Tuesday, May 17, 2011
"Men are often better designers for women than other women... Of course there are many more gay male designers. I think we are more objective. We don't come with the baggage of hating certain parts of our bodies... Sometimes women are trapped by their own views of themselves, but some have built careers around that. Donna Karan was obsessed with her hips and used her own idiosyncrasies to define her brand." - Tom Ford
Despite fashion being something frequently associated with a fancy of women, it is arguable that men dominate the field as designers, photographers, and in some cases, even models.
Some say that men (gay men in particular) are simply better for this industry. If one looks at a list of winners of the Council of Fashion Designers of America awards from years past, it is evident that male designers prevail. This year, the Womenswear Designer of the Year award nominees include Alexander Wang, Jack McCollough and Lazaro Hernandez (the duo at Proenza Schouler), and Marc Jacobs. The Swarovski Award for Womenswear nominates Joseph Altuzarra, Prabal Gurung, but only one female team (Mary-Kate and Ashely Olsen at The Row). Similarly, all menswear nominees are indeed men.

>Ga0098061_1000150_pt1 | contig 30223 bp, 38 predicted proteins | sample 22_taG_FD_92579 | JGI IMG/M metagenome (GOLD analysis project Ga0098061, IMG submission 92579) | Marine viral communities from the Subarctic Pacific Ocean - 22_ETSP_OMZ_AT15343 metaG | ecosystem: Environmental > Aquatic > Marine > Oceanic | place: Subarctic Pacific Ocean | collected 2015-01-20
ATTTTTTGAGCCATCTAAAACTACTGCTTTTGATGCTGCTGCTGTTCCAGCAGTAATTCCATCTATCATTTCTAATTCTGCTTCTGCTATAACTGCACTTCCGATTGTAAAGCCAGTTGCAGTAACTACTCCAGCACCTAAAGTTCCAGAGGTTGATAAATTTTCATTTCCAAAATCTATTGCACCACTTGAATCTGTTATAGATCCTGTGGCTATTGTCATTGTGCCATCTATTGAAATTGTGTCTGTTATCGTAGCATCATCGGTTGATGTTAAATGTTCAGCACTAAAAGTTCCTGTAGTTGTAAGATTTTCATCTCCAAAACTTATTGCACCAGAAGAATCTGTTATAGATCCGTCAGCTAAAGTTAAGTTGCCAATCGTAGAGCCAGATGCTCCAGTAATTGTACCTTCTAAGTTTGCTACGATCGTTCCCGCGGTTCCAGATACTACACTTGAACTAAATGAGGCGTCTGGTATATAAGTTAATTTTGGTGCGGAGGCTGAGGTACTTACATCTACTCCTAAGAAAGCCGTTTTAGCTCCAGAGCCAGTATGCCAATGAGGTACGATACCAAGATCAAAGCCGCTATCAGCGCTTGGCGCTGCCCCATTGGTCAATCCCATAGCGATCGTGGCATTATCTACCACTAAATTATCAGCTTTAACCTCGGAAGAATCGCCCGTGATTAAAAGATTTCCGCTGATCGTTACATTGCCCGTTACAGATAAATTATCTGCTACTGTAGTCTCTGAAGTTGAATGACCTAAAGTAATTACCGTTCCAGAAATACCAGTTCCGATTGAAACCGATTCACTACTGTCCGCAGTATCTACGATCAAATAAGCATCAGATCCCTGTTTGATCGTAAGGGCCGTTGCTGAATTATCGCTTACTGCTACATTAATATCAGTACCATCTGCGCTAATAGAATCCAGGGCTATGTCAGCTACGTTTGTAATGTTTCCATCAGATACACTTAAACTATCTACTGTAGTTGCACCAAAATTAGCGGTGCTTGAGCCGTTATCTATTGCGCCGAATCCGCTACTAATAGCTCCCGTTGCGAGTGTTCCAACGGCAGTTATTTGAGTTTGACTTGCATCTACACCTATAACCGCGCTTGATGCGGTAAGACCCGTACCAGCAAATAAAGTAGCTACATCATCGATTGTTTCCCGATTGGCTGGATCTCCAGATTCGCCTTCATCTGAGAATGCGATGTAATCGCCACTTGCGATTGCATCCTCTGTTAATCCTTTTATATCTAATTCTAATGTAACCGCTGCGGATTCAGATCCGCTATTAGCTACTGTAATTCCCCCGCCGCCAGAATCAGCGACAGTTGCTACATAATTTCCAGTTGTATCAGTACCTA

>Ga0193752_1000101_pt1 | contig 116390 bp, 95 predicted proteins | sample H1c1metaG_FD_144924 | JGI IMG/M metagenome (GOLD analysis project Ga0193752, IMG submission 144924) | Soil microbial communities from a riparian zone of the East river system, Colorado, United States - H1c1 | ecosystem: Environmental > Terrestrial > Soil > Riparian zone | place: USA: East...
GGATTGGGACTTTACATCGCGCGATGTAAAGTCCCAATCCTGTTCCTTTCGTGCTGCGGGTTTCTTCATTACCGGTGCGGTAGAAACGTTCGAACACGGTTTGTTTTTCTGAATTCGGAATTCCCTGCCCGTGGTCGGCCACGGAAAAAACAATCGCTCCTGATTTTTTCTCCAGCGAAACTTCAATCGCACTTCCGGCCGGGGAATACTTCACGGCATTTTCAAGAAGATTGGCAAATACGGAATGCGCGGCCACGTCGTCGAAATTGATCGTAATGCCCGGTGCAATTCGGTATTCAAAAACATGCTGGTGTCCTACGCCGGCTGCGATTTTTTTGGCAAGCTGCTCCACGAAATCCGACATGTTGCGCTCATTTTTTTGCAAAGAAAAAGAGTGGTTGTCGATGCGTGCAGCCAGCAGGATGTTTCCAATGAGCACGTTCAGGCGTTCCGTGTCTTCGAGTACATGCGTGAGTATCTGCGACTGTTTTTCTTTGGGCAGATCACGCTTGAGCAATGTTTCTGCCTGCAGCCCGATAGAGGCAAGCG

All nominees are talented designers, but it is illustrated that the proportion of prominent designers is not equal among both genders, despite that fashion school students are mostly female (usually 85 to 95 percent). Of course, this could be influenced by a variety of things, from the fact that professional women have only climbed to the top relatively recently, Anna Wintour's alleged preference of male designers, or the camaraderie between men as opposed to the perceived rivalry between women.
But what about highly influential female designers - Coco Chanel? Miuccia Prada? Donna Karan? Kate and Laura Mulleavy at Rodarte? And a personal favorite, Stella McCartney? These women are not just female designers, though. They stand alongside their male peers, equally. It's ridiculous to say that only male designers have achieved success.
Compared to other industries, fashion is accepting of and accessible to women, but there's still a handful more men that get ahead. I have no idea if "things are changing," nor does there seem to be any evidence that there is a disparity (thus no suggestion that the gap is lessening).
What are your thoughts?
For more reading, check out "In Fashion, Who Really Gets Ahead?" by Eric Wilson.
PS I've become obsessed with Tumblr. You can check mine out here.